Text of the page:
But we also have kids for whom violence is a fact of life. Too many students here have lost loved ones through acts of violence. You tell them someone wants to cancel their classes because they’re a minority, and they want to lash out. It is so difficult – and so needed – to get the kids to listen to your message that what these people want is to have you react, to mess with you, to get you upset, and that the best way to cope and make a statement is to stay silent. They lose when you don’t respond.

So they leave my class after 30 minutes of intense discussion and historical background, and you wonder how much made sense, how many would reflect on this evil that will take over our sidewalks on Friday, and how much more can you as their teacher take? This has been a very hard week. So many questions, so few answers, so much hate.

I’m going to sit and watch the President. I need this.

Getting Started Again –


I am trying very hard to keep the depression at bay. Went to the movies today, saw the Golden Compass and really enjoyed it. The indictment on the church and its involvement in society is quite timely. And as I continue to watch the political scene, I get more and more concerned about the role of religion in our society.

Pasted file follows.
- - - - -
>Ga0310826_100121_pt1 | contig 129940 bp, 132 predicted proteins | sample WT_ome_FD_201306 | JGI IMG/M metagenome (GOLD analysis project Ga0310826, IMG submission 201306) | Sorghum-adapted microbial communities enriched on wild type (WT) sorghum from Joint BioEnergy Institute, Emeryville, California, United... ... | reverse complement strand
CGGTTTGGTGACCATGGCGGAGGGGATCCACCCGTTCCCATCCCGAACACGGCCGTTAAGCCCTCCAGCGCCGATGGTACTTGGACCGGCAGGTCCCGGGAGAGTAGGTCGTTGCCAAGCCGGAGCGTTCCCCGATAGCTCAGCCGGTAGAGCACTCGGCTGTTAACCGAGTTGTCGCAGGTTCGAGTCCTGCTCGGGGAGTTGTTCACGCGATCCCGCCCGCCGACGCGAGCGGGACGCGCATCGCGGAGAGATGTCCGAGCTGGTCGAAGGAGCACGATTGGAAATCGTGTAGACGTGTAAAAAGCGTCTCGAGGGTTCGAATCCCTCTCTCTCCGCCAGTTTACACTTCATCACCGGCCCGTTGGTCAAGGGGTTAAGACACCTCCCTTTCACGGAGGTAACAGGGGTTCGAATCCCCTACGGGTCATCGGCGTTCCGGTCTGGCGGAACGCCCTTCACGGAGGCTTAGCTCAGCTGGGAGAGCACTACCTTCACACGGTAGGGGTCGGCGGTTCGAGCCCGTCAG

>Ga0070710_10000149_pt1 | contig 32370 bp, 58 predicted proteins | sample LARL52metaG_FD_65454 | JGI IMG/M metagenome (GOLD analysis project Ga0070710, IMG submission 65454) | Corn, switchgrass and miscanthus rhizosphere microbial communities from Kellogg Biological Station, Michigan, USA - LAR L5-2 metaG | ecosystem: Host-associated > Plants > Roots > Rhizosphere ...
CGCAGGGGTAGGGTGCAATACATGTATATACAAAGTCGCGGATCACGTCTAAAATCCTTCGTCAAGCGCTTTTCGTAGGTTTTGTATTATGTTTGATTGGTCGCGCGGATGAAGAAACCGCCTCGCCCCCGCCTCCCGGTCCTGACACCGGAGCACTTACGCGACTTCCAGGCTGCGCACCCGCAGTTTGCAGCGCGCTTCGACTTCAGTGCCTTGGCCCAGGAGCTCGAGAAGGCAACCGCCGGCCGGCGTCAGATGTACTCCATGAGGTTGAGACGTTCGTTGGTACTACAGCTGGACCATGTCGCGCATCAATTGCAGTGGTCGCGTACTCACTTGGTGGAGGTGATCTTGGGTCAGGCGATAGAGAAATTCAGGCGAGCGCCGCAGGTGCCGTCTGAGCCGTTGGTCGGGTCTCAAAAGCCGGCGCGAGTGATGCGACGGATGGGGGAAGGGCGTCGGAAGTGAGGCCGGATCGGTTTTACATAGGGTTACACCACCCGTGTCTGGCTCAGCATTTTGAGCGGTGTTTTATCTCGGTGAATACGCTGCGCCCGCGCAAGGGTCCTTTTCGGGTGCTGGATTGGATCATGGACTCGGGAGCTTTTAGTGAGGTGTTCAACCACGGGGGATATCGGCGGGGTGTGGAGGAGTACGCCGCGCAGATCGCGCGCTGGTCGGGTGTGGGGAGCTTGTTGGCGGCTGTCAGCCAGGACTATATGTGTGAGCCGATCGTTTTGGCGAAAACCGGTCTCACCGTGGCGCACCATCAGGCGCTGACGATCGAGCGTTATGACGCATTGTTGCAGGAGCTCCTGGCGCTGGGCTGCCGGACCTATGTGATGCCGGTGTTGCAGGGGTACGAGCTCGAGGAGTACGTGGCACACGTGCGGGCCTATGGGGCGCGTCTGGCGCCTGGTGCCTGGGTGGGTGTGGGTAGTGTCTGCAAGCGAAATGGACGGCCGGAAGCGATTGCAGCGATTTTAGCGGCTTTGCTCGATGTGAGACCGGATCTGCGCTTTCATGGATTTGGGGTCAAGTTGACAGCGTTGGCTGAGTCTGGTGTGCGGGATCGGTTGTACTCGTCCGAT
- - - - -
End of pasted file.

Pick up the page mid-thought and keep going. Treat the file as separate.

Speaking of politics, Dean game me Tom Brokaw’s new book for Christmas, Boom. It is excellent, all about the sixties. Very interesting to see what is going on with names from the 60s and what they are doing today. The Vietnam War stuff is fascinating. I was 20, and I remember thinking that the year couldn’t get any worse, and then it did. in December of 1967 during our disciplinary term at Hartwick College, I studied game theory, and my paper was on the coming 1968 election. I had done a complete analysis of the political scene as of December 1967, and I had a complex matrix developed with the possibilities for the next election. I wish I could find the paper now. Under Bobby Kennedy, I had him taking the election, assuming nothing happened to him personally. Little did I know….at that time I had the current administration losing out to Kennedy, but who knew about King and Kennedy and riots, and everything else.

I am on the Obama bandwagon- I love the excitement, the spirit of change – so many things that I saw with Bobby and with the first Clinton. I have a signed letter of congratulations from Bobby Kennedy when I received my Regents’ scholarship when I graduated from high school in New York.

One day closer to summer vacation……